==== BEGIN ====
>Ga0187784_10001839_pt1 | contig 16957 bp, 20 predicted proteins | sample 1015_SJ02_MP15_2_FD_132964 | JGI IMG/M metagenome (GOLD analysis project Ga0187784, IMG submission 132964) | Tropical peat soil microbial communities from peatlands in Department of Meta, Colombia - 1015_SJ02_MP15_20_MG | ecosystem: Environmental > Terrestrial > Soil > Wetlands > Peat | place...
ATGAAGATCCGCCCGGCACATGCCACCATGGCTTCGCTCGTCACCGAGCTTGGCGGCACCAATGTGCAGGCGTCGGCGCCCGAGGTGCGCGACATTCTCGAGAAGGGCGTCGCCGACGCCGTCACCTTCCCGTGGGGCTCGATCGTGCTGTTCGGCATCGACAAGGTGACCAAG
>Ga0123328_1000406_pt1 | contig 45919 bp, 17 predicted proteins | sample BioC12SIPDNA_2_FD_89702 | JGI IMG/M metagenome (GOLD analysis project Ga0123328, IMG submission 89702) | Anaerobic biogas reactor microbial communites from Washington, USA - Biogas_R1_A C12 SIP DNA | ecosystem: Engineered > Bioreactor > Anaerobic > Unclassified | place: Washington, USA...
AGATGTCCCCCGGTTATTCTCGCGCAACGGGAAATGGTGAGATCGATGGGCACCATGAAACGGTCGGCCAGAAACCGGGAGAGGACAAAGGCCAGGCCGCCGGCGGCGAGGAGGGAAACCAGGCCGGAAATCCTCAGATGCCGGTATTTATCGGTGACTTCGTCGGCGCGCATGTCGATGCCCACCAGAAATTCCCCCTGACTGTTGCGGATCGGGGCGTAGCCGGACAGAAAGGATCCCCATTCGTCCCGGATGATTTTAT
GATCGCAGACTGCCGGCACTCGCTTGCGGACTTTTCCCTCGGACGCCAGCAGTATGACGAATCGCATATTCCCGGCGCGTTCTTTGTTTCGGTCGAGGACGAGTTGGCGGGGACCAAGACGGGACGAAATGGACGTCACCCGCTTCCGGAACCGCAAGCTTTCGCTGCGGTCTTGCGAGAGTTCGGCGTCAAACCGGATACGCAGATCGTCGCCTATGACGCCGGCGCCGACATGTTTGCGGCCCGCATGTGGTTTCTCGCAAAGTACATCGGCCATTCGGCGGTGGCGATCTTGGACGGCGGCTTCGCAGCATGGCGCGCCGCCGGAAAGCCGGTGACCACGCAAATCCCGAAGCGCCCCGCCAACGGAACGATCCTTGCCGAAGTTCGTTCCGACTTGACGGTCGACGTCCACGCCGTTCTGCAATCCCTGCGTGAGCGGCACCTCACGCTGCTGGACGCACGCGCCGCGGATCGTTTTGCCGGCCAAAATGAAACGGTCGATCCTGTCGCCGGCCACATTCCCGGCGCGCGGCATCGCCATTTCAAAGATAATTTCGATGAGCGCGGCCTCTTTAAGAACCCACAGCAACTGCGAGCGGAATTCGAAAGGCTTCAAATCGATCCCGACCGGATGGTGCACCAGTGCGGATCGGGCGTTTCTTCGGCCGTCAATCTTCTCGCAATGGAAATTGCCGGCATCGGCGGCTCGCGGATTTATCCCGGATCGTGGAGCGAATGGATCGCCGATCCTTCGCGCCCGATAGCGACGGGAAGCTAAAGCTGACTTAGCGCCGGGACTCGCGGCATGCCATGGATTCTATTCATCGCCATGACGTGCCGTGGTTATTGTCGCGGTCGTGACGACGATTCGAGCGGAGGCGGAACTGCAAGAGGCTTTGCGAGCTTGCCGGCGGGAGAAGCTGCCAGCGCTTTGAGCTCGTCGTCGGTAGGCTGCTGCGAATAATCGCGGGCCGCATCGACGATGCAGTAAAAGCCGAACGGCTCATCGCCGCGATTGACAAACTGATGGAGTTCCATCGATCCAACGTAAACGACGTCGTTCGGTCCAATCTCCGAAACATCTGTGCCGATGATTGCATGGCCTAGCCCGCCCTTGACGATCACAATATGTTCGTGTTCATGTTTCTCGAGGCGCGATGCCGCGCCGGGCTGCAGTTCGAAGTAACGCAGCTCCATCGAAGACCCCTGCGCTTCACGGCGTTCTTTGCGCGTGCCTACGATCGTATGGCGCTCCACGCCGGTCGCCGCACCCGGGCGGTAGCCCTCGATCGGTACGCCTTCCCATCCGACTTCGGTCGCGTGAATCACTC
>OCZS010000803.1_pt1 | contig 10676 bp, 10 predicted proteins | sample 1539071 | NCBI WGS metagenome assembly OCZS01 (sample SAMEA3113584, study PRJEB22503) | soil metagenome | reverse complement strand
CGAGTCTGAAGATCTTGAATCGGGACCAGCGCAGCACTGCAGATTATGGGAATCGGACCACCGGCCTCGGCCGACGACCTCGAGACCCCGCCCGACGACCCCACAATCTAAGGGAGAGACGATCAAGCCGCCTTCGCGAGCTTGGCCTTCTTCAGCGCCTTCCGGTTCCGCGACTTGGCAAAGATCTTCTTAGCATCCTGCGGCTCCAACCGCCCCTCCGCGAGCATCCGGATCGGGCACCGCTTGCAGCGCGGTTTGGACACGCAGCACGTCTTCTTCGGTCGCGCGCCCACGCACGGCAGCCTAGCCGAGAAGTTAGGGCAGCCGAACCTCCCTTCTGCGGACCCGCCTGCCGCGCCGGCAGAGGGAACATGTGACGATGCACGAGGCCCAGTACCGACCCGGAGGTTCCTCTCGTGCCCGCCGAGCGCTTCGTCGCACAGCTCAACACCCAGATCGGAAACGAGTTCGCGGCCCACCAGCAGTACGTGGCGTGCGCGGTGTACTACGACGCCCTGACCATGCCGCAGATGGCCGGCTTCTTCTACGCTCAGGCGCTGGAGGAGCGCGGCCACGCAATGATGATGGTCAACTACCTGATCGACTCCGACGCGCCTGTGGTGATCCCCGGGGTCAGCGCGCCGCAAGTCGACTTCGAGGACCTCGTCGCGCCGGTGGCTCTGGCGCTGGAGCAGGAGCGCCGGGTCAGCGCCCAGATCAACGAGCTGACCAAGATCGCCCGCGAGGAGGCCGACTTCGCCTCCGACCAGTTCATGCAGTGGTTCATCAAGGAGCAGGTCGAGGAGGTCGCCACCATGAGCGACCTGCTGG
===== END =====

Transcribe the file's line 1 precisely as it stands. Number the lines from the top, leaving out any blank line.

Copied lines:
>Ga0187784_10001839_pt1 | contig 16957 bp, 20 predicted proteins | sample 1015_SJ02_MP15_2_FD_132964 | JGI IMG/M metagenome (GOLD analysis project Ga0187784, IMG submission 132964) | Tropical peat soil microbial communities from peatlands in Department of Meta, Colombia - 1015_SJ02_MP15_20_MG | ecosystem: Environmental > Terrestrial > Soil > Wetlands > Peat | place...